Luckily Keyop couldn't hear that. The Phoenix made rocky headway through the storm for a long time. Tiny determined that they could actually use the static as a guide toward the source of the jammer, and Princess reconfigured their receivers to detect subtle changes in the power output of the jamming device. Using that mechanism, Tiny was able to guide the ship close enough that eventually Keyop hailed down from his makeshift crow's-nest. He'd seen the enemy.

Jason looked through the opening at the rain still battering the bubble. "There's no eye to the storm. I think I owe someone a quarter."

Princess said, "This is a completely unnatural storm. And sometimes the hurricane's eye isn't completely calm anyhow. It's just less treacherous."

Mark said, "And now that we've found it--"

"I'll shoot it."

"Absolutely not. They think we're lost in this muck. I'll bet they can't see us either, with all the garbage they're putting out in the air. No way I'm revealing our position, or even that we've spotted them. We'll sneak inside." Mark arose. "Tiny, do you think you can get us stable and close by?"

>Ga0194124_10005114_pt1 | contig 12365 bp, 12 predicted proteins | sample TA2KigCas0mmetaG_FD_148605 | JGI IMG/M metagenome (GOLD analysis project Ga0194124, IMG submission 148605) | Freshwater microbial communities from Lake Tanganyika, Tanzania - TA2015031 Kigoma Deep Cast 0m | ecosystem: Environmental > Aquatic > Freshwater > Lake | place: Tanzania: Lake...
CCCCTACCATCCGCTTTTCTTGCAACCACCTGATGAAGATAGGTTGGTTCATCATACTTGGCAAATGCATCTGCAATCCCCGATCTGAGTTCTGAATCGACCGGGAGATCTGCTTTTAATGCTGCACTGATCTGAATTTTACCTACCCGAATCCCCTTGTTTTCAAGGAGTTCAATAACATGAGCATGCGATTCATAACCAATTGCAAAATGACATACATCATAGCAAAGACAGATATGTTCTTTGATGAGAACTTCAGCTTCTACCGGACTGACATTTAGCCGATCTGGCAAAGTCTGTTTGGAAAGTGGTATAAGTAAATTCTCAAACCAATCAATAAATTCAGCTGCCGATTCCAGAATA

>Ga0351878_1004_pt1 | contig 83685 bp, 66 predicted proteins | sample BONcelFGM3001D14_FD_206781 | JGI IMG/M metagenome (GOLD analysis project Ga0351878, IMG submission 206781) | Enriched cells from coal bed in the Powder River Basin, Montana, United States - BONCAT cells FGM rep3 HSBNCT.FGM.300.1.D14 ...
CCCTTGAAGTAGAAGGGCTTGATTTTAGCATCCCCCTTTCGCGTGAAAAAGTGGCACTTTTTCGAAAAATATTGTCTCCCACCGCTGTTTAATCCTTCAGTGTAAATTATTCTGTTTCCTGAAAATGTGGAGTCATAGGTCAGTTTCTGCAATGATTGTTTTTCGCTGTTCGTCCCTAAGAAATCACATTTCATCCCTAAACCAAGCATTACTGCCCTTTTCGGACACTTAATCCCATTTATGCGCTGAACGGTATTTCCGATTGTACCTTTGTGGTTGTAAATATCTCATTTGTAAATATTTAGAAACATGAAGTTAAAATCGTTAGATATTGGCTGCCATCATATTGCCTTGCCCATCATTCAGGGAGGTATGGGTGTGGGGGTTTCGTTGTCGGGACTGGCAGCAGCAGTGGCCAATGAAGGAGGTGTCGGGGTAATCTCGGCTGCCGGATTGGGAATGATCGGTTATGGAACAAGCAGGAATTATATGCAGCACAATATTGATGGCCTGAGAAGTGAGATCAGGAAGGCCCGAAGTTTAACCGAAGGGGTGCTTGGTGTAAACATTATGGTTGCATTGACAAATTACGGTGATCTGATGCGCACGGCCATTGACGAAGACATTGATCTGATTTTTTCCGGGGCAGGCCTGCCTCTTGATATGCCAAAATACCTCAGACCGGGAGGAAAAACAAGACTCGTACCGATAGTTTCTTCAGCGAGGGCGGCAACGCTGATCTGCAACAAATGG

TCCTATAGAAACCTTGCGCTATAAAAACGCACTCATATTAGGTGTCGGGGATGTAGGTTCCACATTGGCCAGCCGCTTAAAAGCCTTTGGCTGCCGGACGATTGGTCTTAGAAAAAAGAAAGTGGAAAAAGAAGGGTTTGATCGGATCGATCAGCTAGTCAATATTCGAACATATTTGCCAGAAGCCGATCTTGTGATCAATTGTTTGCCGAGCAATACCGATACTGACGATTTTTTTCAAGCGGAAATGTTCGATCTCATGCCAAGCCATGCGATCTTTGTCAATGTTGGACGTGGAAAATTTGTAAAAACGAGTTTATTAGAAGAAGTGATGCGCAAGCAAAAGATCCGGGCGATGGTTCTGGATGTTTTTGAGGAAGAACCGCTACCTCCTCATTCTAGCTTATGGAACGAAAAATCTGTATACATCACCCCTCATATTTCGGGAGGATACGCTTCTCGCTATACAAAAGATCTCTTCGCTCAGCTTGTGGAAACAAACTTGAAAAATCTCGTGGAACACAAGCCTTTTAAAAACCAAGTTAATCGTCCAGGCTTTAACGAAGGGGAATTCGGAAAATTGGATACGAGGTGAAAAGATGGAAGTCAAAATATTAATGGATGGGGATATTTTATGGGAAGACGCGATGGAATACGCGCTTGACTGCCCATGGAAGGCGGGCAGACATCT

"How close is close? Close enough to take out the helicobuggy, or close enough to jump?"

Mark shook his head. "In order to jump, we'd have to be overtop of them, and we'll lose our line of sight. I don't feel like falling into the Atlantic if they shift position. We need to get alongside, and close enough that Jason and Princess can shoot cables across to them."

Three jaws dropped. "Mark--that's way close."

Mark shrugged. "I know you guys can pull it off. Then Keyop and I can hitch a ride across with the two of you."

Jason nodded. "It's insanely dangerous. I think I like it. Let's go."

Princess looked up at the maelstrom battering the bubble. "Too bad we haven't got any rain slickers."

Shortly the four were perched within the plexiglass enclosure, shouting directions down to Tiny for navigation.

Jason said, "So how do we get back onto the Phoenix afterward?"

Mark said, "Keyop and I will knock out their radar and radio jamming devices. Princess and you will have to find out how they're causing the hurricane and see if you can either derail the thing or shut it down entirely. Since it's a force of nature, I assume it's got to play out now that it's started. But the surrounding weather systems won't be in synch with what's happening here, so I think they'll work against it enough that we'll have only a category one or two hurricane by the time it lands in Florida."

"And maybe spare all those little islands along the way," Princess said.